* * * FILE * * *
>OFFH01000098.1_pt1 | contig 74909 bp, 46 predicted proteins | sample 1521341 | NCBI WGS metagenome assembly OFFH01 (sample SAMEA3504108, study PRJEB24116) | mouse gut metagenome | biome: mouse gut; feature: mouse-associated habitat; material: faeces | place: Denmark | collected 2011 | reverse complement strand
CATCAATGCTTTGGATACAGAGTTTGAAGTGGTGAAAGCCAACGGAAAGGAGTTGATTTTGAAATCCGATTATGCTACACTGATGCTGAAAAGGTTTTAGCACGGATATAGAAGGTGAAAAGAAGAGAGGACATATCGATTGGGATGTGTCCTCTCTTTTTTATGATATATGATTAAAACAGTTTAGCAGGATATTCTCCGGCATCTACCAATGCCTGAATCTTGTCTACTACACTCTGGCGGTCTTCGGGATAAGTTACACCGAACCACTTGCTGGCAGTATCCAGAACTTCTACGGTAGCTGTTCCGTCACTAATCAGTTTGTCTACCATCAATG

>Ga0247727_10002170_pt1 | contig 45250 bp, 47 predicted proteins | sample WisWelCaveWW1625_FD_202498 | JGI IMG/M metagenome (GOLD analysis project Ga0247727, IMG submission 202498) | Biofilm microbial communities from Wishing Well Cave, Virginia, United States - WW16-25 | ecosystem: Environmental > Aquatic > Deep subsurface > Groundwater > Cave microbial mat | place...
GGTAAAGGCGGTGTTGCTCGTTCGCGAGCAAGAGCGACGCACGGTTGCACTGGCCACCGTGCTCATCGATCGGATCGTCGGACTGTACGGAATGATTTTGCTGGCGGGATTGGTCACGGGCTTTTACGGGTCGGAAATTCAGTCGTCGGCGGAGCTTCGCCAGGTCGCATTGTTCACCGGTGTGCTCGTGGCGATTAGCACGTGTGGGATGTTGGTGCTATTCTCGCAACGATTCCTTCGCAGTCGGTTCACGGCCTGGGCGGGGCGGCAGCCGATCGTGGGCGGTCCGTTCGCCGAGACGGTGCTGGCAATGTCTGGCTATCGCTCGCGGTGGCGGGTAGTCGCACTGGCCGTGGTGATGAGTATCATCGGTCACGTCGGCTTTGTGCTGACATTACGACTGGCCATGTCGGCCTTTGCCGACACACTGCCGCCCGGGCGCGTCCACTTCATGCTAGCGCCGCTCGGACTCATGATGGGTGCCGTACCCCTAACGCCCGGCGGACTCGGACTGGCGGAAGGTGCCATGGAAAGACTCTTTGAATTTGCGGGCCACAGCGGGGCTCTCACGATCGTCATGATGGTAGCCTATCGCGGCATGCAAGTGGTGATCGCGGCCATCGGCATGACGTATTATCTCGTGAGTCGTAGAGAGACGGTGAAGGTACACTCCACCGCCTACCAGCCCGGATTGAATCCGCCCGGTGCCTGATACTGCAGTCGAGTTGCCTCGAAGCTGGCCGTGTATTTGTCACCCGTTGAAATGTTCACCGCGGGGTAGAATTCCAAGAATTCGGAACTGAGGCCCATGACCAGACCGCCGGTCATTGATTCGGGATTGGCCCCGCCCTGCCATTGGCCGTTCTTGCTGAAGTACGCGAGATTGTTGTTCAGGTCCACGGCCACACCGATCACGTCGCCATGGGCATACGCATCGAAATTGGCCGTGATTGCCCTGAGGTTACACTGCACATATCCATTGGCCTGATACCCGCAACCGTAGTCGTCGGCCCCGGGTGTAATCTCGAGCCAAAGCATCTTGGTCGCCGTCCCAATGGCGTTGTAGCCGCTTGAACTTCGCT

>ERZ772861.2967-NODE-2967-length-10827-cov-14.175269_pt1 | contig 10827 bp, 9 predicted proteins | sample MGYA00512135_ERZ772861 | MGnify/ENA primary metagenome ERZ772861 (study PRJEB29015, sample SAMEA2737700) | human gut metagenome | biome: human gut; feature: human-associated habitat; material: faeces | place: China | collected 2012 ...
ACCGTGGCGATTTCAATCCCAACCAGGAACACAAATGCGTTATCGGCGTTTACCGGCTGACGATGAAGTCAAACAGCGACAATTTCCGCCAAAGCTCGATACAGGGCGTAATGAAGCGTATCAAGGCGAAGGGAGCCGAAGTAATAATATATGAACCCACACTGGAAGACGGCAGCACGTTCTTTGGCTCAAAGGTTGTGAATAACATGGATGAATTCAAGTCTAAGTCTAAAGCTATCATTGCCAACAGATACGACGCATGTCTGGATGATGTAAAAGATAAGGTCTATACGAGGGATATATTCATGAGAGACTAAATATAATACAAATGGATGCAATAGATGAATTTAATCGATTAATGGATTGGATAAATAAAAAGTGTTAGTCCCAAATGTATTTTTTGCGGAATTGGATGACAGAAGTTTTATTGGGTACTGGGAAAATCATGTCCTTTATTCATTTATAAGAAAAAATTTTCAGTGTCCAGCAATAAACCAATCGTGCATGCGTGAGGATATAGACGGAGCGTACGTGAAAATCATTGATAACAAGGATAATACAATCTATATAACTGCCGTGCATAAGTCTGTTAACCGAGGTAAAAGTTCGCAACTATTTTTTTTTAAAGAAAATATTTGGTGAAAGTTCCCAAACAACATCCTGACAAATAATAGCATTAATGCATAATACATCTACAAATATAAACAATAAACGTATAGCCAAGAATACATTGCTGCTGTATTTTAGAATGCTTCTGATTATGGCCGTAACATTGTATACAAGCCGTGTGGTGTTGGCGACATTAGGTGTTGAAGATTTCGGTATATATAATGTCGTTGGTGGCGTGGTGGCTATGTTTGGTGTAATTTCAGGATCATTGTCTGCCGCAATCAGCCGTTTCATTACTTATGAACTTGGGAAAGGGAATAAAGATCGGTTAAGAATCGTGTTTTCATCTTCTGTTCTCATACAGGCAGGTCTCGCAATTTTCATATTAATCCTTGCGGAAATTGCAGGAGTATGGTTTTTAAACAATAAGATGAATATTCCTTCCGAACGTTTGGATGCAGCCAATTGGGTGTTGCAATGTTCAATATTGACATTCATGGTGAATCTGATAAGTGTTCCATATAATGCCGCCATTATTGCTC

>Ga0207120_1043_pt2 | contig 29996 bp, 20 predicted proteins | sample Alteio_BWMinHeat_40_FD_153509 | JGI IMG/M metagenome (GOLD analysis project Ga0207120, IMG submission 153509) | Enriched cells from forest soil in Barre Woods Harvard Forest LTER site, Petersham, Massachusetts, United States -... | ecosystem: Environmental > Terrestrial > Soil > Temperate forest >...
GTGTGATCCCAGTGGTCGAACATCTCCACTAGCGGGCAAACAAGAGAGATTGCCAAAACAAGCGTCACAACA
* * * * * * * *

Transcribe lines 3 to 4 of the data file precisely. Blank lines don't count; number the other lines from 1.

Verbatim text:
>Ga0247727_10002170_pt1 | contig 45250 bp, 47 predicted proteins | sample WisWelCaveWW1625_FD_202498 | JGI IMG/M metagenome (GOLD analysis project Ga0247727, IMG submission 202498) | Biofilm microbial communities from Wishing Well Cave, Virginia, United States - WW16-25 | ecosystem: Environmental > Aquatic > Deep subsurface > Groundwater > Cave microbial mat | place...
GGTAAAGGCGGTGTTGCTCGTTCGCGAGCAAGAGCGACGCACGGTTGCACTGGCCACCGTGCTCATCGATCGGATCGTCGGACTGTACGGAATGATTTTGCTGGCGGGATTGGTCACGGGCTTTTACGGGTCGGAAATTCAGTCGTCGGCGGAGCTTCGCCAGGTCGCATTGTTCACCGGTGTGCTCGTGGCGATTAGCACGTGTGGGATGTTGGTGCTATTCTCGCAACGATTCCTTCGCAGTCGGTTCACGGCCTGGGCGGGGCGGCAGCCGATCGTGGGCGGTCCGTTCGCCGAGACGGTGCTGGCAATGTCTGGCTATCGCTCGCGGTGGCGGGTAGTCGCACTGGCCGTGGTGATGAGTATCATCGGTCACGTCGGCTTTGTGCTGACATTACGACTGGCCATGTCGGCCTTTGCCGACACACTGCCGCCCGGGCGCGTCCACTTCATGCTAGCGCCGCTCGGACTCATGATGGGTGCCGTACCCCTAACGCCCGGCGGACTCGGACTGGCGGAAGGTGCCATGGAAAGACTCTTTGAATTTGCGGGCCACAGCGGGGCTCTCACGATCGTCATGATGGTAGCCTATCGCGGCATGCAAGTGGTGATCGCGGCCATCGGCATGACGTATTATCTCGTGAGTCGTAGAGAGACGGTGAAGGTACACTCCACCGCCTACCAGCCCGGATTGAATCCGCCCGGTGCCTGATACTGCAGTCGAGTTGCCTCGAAGCTGGCCGTGTATTTGTCACCCGTTGAAATGTTCACCGCGGGGTAGAATTCCAAGAATTCGGAACTGAGGCCCATGACCAGACCGCCGGTCATTGATTCGGGATTGGCCCCGCCCTGCCATTGGCCGTTCTTGCTGAAGTACGCGAGATTGTTGTTCAGGTCCACGGCCACACCGATCACGTCGCCATGGGCATACGCATCGAAATTGGCCGTGATTGCCCTGAGGTTACACTGCACATATCCATTGGCCTGATACCCGCAACCGTAGTCGTCGGCCCCGGGTGTAATCTCGAGCCAAAGCATCTTGGTCGCCGTCCCAATGGCGTTGTAGCCGCTTGAACTTCGCT